School Superintendent Resigns in Wake of Granholm Criticism
by Judy Putnam, Lansing Bureau, January 30, 2005
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EAST LANSING --
Michigan Superintendent of Public Instruction Tom Watkins
resigned under pressure Saturday after an awkward and public
three-week spat with Gov. Jennifer Granholm.
Watkins said in a statement that he will take a job at Wayne
State University working on issues of school reform and urban
education. His resignation is effective March 9.
"I end my tenure with the same watch words with which I began --
the decision-making yardstick that simply asks, 'show me how
this helps a teacher teach and children learn,"' he said.
State Board Vice President John Austin, D-Ann Arbor, said no
buyout was offered to Watkins, who earns $168,300 a year.
"We have a resignation with an opportunity for Tom to move ahead
in a positive direction," said Austin, who was prepared to vote
for Watkins' firing. It appeared the board may have had enough
votes to do so.
Board members huddled behind closed doors with cell phones for a
half-hour before announcing that a meeting set for 3 p.m. had
State Board President Kathleen Straus, D-Bloomfield Township,
said that Watkins had agreed to resign so no meeting was needed.
"Now we can get back to focusing on moving ahead," Straus said.
Straus, who supported Watkins, was under pressure to fire him
after the eight-member board was evenly divided over his future
and Granholm went public with her displeasure over Watkins'
Watkins has held his position since April 2001.
A few dozen people attended the meeting, including parents who
support Watkins. Some said they were angry over the cancellation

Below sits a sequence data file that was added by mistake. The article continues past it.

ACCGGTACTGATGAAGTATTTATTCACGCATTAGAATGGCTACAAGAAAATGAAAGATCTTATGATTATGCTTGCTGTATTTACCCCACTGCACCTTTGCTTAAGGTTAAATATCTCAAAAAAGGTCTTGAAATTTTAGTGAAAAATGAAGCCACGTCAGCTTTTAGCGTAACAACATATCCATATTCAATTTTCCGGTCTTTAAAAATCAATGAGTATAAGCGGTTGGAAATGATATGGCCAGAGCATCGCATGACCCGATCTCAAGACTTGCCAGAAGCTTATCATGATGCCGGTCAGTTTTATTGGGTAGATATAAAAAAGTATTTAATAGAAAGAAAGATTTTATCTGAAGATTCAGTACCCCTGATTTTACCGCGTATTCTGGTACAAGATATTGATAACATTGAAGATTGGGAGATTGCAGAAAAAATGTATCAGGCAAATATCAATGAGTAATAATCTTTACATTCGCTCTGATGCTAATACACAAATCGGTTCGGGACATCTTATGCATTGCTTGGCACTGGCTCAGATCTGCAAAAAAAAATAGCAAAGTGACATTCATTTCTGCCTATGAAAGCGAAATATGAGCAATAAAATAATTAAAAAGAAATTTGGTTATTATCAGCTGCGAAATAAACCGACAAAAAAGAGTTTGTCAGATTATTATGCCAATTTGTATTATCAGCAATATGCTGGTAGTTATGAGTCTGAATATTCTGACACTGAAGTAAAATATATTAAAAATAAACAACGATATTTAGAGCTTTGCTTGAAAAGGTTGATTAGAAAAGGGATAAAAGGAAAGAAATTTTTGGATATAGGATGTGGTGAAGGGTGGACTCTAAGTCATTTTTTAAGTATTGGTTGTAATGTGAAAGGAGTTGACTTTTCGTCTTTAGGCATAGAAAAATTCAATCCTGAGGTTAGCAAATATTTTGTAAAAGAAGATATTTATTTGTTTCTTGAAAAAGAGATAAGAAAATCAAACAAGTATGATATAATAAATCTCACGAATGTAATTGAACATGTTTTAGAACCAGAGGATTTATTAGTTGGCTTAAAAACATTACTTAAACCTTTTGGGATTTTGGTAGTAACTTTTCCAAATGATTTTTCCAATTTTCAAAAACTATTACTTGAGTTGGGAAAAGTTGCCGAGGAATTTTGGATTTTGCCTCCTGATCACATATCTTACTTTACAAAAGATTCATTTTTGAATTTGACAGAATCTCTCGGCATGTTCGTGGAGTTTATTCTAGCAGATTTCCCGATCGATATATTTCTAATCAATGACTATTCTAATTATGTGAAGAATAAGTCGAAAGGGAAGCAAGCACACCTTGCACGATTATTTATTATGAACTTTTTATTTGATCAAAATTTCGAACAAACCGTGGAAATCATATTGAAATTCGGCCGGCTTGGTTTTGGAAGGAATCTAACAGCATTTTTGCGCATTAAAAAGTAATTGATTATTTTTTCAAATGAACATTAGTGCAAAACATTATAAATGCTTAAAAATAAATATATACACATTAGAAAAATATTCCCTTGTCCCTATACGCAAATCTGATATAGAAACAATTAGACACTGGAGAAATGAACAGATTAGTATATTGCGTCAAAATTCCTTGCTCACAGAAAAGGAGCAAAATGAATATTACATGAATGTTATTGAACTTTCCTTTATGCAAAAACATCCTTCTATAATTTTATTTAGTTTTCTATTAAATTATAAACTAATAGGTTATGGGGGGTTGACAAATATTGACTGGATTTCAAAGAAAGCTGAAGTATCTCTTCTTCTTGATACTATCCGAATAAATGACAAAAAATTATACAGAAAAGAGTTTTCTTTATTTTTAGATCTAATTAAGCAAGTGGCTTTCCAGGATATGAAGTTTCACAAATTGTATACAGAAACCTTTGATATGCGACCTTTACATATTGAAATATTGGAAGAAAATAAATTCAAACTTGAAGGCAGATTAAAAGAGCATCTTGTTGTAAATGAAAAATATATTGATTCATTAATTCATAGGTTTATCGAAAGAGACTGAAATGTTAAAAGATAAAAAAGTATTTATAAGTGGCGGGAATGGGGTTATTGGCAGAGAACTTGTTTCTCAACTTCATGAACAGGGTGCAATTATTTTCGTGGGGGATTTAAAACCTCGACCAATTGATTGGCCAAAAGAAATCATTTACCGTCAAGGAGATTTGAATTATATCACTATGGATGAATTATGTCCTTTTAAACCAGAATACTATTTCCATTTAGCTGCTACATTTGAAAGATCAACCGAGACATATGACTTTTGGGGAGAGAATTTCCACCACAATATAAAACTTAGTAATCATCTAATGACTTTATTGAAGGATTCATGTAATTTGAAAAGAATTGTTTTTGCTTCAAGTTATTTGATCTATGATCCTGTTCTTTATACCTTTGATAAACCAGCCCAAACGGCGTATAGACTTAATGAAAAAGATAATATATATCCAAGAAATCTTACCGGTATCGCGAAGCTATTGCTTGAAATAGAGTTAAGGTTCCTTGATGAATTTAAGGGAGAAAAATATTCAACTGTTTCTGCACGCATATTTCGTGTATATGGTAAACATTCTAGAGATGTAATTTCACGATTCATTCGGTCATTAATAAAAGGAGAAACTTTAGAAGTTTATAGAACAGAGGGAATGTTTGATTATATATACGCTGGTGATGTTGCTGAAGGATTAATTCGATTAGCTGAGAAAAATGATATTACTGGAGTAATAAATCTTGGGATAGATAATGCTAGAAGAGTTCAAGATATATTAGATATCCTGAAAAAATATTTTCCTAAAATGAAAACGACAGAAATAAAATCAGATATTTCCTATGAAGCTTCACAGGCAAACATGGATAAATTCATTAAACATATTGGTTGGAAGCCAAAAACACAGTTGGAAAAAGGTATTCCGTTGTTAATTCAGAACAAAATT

of the meeting and lack of information.
"He's made himself very available to us," said Vicky Opipari, a
Farmington Hills mother and a member of a parent group. (HI
Liz Boyd, the governor's spokeswoman, said Granholm knows a
number of people who might be right for the job. The
eight-member board of education hires the superintendent, but
the governor has influence over the Democratic-majority board.
Boyd said it was a series of issues that caused the governor to
lose faith in Watkins.
"She looks forward to working with the state board to empower a
results-oriented, effective leader as Michigan's new
superintendent of instruction," Boyd said.
The Granholm-Watkins split widened a week ago when Watkins
released a detailed letter criticizing the governor.
Board member and Watkins supporter Liz Bauer, D-Bloomfield, said
she had not been given any specific reasons to fire him.
Eileen Weiser, R-Ann Arbor, said, however, that Watkins has done
a great job on "external relations," but didn't do the hard work
of complying with the No Child Left Behind Act of 2001.
"The real problem has been the increasing amount of federal
scrutiny on Michigan's achievement and success in schools. Those
issues have been escalating," she said.
Jim Agee, a former Democratic state representative, attended the
meeting. His name has been kicked around as a possible
replacement, as well as Michigan Association of School
Administrators Executive Director Mike Flanagan, who worked as
Granholm's education advisor when she first took office in 2003.
Agee, who heads a political leadership group at Michigan State
University, said he wasn't seeking the job.
He said the fight over Watkins' job has been painful.
"Everyone who has an interest in education wants to see this
end," he said.
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